This beautiful, themed garden in the Connemara region has been a favourite for many over the years. Brigit’s Garden is designed to symbolise the four Celtic festivals and does a great job in representing the cycle of life, from conception all the way to death. The garden prides itself on having a biodiversity tag and does so through the help of the stunning Connemara landscape. Brigit’s Garden is intended to bring you on an amazing journey whilst walking through the four gardens:
Samhain (sow-en) – The first garden represents the winter season. Samhain, also known as Halloween, marked the beginning of a new calendar year for the early Celtic people. This garden has a very tranquil and relaxed theme to it as it is designed to show the earth resting before the busier seasons arrive and new life starts to form. A river bank in the shape of a sleeping lady does a good job in representing this. When the summer time comes around, the bank blossoms with beautiful flowers and creates an amazing visual, site.
Imbolc (Im-ulk) – The second garden represents the spring season. This Celtic festival falls on the 1st February which is now known as St. Brigit’s Day which whom the Garden is named after. The spring season details the birth of new life and symbolises the earth re-awakening from its sleep. Wildflower meadows and gorgeous orchard trees fill the garden and set a very calm but happy atmosphere.
Bealtaine (Belt-an-a) – The third garden represents the summer season. This festival is all about the celebration of the warm weather arriving and half the year passing. This gardens theme is love and is set out to promote new lovers and marriages. The flame figure sculptures do a good job in highlighting this theme a long with all the simple, but stunning wildflowers. The garden also contains a throne which is fit for any man or woman to proclaim themselves as king or queen, even if only for ten minutes.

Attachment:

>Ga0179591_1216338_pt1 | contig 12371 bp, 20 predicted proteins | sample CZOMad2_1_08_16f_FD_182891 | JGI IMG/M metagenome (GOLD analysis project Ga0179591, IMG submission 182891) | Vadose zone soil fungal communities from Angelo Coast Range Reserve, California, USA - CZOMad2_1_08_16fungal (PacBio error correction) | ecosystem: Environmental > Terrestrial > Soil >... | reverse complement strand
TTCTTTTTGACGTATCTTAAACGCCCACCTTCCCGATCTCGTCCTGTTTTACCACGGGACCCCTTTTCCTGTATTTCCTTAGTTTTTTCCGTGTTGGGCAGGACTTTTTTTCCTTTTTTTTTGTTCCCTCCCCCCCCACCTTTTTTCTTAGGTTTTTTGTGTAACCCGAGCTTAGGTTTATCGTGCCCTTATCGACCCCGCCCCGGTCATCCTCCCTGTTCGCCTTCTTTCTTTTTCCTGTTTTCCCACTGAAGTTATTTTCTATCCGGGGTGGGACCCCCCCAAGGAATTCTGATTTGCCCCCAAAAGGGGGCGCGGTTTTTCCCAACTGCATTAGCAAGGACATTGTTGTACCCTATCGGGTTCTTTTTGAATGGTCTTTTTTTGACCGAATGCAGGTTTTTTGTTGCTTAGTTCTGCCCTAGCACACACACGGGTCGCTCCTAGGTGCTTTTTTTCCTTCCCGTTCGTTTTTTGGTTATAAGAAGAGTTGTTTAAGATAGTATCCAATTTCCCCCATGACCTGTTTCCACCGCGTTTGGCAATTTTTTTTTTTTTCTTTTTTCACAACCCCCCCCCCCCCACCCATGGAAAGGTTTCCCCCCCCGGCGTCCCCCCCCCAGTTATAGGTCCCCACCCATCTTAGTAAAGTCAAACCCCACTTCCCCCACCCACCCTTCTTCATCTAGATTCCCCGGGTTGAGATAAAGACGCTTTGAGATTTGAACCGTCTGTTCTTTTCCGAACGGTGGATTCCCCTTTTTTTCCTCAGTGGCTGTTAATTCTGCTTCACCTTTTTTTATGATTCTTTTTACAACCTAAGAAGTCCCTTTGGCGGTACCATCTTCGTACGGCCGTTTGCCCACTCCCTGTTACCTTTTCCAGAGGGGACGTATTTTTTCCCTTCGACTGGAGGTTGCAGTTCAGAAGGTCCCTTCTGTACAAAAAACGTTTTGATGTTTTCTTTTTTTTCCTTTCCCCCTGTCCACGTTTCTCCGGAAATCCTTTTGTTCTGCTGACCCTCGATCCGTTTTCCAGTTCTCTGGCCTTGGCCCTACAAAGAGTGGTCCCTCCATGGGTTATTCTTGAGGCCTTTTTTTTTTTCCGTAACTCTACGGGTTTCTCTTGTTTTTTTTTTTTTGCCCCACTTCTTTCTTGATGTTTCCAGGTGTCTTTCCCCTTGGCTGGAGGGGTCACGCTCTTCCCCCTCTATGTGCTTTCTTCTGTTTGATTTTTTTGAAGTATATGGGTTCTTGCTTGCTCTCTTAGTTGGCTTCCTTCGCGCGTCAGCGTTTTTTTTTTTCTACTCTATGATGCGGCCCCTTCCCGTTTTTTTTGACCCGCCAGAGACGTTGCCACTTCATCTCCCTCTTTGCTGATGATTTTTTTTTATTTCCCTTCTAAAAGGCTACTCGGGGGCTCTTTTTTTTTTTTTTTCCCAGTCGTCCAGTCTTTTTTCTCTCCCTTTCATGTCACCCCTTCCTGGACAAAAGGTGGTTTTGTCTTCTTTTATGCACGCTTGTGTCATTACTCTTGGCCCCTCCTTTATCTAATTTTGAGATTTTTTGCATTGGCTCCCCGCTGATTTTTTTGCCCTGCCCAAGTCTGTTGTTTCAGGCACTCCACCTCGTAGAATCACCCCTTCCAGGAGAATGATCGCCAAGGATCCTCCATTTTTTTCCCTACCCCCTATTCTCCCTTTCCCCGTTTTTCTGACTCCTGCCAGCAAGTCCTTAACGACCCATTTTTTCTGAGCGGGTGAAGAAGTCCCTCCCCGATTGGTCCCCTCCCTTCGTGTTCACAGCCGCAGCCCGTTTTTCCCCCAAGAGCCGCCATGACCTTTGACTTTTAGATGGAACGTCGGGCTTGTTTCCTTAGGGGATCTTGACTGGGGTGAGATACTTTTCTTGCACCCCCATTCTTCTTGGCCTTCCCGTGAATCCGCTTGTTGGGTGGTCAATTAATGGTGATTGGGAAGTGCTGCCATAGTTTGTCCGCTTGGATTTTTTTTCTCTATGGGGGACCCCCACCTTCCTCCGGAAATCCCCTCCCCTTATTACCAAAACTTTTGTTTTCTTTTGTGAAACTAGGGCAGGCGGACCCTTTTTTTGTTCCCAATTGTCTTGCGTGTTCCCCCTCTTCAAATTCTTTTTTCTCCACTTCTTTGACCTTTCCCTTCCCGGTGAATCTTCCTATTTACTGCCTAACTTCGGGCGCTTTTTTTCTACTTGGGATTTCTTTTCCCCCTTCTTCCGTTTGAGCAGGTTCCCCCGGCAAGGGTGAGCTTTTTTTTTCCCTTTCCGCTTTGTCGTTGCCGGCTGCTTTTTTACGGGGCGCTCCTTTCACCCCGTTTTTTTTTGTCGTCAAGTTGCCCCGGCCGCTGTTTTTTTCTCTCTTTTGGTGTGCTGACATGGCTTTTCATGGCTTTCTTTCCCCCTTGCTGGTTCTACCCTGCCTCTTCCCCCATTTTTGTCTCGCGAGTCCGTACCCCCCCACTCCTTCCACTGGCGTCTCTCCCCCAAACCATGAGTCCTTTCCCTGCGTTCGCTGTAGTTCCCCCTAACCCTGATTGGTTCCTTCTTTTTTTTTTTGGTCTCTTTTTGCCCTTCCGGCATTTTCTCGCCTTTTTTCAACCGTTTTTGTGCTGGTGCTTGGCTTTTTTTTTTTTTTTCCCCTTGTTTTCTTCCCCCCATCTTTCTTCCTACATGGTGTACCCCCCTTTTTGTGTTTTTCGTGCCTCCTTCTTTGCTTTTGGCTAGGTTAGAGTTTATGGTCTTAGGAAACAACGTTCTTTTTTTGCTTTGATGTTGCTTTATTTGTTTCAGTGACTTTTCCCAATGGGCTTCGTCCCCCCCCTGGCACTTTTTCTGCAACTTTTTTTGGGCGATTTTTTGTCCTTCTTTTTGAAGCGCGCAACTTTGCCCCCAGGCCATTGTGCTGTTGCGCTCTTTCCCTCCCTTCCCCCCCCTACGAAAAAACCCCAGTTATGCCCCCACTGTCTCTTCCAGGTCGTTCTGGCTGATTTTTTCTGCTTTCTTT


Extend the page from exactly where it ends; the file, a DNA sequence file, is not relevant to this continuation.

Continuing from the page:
Lughnasa (Loo-na-sa) – The fourth and final garden is built to represent the autumn theme. For the Celts, this time was all about celebrating and partying as it marked the beginning of the harvest season and the transition from summer to autumn. This garden has two interlinked stone circles which would be where the Celts celebrated and feasted. This is the time of year to give thanks and the Celts would start to prepare for the Earths long awaited rest. This represents death, meaning the cycle is now complete.
Brigit’s Garden is very family friendly and creates such a peaceful and loving atmosphere that you will never want to leave. It has lots of monuments and statues that are sure to amaze you. To experience this world of astonishment and to learn about Celtic history then